I wrote the book Creating High-Performance Software Development Teams about 15 years ago. It was published by Prentice Hall PTR and did OK in the market. To be honest, it didn’t do well at all. After a few years wallowing in the market, Prentice Hall decided to stop printing the book and pulled it from their inventory. The book reviews were good and the book was being being picked up by software practitioners, professors, and university libraries but the volume simply didn’t satisfy their business goals. In retrospect, I believe the title and the books narrow focus had much to do with it. They granted my rights reversion request and then I tucked the handful of copies I own on my book shelf and moved on.
10 years passed before I picked it up again. As I flipped through the pages, it occurred to me that the material in the book is applicable to many types of companies, projects, and teams, not just software development companies or the leaders of software development teams. I decided to plot a new course with the book and publish excerpts on topics of interest to anyone in the business of team building and performance management. This post is the first in a series related to creating high-performance teams. I invite you to comment on the post and encourage you to share your personal experiences applying the ideas expressed in this series.
What is high performance?
In business, investors consider companies that consistently score high across a variety of financial metrics such as revenue growth, profitability, price-to-earnings ratio, etc as high performers. On the other hand, Marketers rate companies high performers when they own more of the market than anyone else. Still another constituency, Engineers, might consider a company a high performer when it consistently releases innovative high-quality products. In this post, high performance is defined as meeting or exceeding all of the goals of a project. It is not sufficient to meet or exceed some of the goals. To be a high performer, you must view a project or business goal as a contest that must be won. High performance then is synonymous with winning.
Lessons from drag racing
Years ago, I attended a drag race for the first time at a well-known drag strip in a small New Hampshire town about half way between Manchester and Hampton off of Route 101. As I stood there waiting for the first race to begin, I could hear the deep and throaty rumble of a Chevy 454 with straight pipes approach. A black 1968 Chevy Camaro SS pulled up to the starting line ready to devour its challenger. I expected a similarly capable beast to join it, but was surprised to see a small unassuming white 1978 Chevy Chevette pull up instead! Clearly someone had made a mistake matching these two cars against each other. They edged up to the start line. They both revved up their engines ready to spring forward. And then something that I didn’t expect happened; the Chevette was given the green light and the Camaro was held at the line! Ah, a handicap! Now it all made sense.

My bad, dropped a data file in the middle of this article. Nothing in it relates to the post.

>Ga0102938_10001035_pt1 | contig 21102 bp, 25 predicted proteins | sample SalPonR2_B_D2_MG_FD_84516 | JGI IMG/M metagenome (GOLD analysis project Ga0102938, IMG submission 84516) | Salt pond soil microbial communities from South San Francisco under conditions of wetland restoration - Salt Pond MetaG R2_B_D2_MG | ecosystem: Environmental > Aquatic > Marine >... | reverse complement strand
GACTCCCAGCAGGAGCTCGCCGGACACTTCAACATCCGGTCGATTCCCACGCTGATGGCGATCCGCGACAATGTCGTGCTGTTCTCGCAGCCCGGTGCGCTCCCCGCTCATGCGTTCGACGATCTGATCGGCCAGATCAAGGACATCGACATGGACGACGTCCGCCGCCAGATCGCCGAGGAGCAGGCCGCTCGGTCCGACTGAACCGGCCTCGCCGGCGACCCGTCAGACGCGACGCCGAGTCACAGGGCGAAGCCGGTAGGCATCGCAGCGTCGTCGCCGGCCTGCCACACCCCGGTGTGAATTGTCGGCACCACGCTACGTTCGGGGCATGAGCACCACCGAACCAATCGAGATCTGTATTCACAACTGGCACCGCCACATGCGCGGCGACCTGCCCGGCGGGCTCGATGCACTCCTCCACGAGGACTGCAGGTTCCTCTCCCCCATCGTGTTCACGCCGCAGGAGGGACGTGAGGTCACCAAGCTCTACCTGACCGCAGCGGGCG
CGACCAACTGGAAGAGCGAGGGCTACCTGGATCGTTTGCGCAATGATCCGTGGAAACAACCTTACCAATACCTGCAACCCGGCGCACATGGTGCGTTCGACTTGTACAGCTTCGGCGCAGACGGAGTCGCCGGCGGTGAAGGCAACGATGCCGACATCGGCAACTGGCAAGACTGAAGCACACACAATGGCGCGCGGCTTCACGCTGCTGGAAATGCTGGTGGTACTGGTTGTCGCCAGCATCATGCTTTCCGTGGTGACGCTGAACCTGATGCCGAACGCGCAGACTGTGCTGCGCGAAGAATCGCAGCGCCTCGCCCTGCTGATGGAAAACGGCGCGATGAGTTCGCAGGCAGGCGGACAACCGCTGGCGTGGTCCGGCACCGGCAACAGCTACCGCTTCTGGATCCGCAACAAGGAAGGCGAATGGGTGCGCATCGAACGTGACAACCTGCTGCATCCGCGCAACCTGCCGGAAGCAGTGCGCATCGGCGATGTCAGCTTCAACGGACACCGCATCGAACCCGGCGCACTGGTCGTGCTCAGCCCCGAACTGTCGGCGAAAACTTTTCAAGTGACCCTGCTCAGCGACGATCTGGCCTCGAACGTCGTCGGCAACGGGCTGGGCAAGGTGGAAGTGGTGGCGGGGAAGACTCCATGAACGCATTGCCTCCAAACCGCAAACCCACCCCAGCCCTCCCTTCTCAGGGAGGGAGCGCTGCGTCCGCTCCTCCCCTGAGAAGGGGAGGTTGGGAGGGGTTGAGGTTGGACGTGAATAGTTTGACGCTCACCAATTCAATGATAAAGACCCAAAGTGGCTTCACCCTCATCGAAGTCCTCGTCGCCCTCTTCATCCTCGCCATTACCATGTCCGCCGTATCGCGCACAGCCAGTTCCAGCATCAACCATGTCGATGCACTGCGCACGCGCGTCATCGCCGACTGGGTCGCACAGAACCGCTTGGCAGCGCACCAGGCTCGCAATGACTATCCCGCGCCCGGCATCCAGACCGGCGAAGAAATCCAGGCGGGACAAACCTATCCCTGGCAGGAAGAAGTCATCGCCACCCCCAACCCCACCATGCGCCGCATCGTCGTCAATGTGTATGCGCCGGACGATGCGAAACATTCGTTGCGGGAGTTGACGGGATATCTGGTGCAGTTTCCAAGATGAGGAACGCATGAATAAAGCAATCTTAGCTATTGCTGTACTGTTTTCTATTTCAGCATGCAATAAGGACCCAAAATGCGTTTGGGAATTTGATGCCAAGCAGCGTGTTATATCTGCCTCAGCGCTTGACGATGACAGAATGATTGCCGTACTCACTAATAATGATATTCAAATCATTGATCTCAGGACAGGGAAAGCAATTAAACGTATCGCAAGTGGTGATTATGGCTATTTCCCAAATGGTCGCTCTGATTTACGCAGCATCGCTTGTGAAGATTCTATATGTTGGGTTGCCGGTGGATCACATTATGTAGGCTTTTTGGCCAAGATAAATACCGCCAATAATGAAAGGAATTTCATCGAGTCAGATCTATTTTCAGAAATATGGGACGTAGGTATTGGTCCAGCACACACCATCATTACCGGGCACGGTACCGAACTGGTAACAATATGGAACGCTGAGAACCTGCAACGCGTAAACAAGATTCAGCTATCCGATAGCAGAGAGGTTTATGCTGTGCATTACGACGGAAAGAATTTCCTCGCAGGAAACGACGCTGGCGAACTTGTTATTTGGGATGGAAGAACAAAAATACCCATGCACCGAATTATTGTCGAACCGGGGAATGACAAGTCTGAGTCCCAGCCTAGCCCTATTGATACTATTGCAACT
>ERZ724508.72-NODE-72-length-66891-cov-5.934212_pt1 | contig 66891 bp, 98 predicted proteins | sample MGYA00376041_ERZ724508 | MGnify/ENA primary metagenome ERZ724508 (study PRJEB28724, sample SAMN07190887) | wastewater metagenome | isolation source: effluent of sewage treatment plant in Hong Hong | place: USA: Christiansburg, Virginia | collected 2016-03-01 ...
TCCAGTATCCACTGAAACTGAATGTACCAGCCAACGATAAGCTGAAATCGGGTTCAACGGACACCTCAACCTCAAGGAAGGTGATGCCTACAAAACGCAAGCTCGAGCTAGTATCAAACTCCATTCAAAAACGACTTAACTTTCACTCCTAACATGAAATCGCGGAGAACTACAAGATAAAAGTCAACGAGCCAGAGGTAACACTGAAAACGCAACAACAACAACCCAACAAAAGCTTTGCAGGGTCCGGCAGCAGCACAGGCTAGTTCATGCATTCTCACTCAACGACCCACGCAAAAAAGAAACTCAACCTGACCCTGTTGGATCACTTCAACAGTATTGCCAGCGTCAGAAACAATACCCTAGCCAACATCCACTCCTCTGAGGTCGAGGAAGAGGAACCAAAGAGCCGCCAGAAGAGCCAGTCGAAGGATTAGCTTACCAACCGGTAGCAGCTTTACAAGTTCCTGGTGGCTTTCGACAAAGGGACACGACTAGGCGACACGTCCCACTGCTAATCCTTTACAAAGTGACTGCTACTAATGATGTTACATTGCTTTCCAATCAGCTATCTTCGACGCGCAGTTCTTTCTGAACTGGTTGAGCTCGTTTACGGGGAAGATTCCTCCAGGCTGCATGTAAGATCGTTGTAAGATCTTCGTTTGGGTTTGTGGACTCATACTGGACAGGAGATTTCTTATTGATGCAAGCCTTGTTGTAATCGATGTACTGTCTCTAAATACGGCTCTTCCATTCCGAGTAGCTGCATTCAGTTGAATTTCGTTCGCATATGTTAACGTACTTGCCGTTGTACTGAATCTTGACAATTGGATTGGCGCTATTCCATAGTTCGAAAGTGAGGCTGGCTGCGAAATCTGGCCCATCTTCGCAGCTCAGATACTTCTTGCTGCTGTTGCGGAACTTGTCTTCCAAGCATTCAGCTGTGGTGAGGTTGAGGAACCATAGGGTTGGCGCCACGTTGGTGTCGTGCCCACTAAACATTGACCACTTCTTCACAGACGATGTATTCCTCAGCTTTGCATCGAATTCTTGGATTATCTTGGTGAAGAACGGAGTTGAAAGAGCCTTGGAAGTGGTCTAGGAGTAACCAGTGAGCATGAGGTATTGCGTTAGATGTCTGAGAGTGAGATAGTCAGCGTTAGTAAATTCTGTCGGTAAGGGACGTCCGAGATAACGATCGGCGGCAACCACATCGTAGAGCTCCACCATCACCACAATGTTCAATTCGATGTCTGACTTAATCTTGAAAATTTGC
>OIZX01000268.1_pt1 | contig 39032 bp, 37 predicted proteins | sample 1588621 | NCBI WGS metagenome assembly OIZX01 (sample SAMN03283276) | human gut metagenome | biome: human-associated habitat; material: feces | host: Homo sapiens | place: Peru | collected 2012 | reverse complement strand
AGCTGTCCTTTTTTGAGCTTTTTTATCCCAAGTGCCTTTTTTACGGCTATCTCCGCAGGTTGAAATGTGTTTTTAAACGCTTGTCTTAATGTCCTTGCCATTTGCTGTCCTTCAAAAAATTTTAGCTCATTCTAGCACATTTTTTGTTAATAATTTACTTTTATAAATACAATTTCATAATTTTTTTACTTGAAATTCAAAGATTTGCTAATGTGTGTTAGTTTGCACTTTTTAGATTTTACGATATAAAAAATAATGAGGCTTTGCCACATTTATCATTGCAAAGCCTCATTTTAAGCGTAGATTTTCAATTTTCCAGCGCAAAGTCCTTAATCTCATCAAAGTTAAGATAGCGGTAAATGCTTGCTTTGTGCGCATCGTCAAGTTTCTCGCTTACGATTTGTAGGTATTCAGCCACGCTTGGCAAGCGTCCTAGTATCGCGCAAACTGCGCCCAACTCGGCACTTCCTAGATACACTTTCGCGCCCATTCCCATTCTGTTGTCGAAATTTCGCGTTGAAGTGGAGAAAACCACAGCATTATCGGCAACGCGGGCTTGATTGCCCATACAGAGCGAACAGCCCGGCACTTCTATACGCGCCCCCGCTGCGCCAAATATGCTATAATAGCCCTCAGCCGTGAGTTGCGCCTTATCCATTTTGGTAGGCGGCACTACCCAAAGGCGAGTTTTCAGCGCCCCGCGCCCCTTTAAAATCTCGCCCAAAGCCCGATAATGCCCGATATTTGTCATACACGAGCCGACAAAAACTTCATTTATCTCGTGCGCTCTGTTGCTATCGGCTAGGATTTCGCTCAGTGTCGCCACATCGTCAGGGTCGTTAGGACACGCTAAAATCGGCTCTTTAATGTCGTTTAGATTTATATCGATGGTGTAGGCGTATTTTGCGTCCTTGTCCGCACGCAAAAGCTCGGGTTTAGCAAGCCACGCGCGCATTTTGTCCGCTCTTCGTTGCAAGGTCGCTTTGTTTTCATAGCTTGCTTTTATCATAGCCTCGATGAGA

The Chevette rolled forward straining under full throttle to get as far down the track as possible before the black beast was unleashed to chase it down. The crowd was cheering-on the little car that could. When the Chevette made it about three-quarters of the way down the quarter mile track, the Camaro was unleashed. It roared down the track like a crazed dog chasing after a passing car. The crowd went wild. For the crowd, it was a classic battle of good versus evil, of little guy against big guy, of underdog against favorite. In a final burst of effort, the Chevette edged over the finish line just before the Camaro.
In the end, it didn’t matter that the Camaro had a bigger engine with more horsepower than its challenger. Despite that advantage, it lost the race. Wait a minute, you might say, it was held back at the start line until the Chevette was nearly to the finish line! Didn’t, the Chevette have an unfair advantage? Business is much like that race; the biggest and the fastest don’t always win. For that race, each driver had a singular goal: to win. Like that race, whether you win or lose, i.e., whether or not you are a high performer, in business is ultimately determined by whether or not you meet or exceed your goals.
If you consistently achieve your goals over time, you are viewed as a high performer. On the other hand, if you consistently fail to achieve them over time you are viewed as a low performer. It’s that simple, enough said.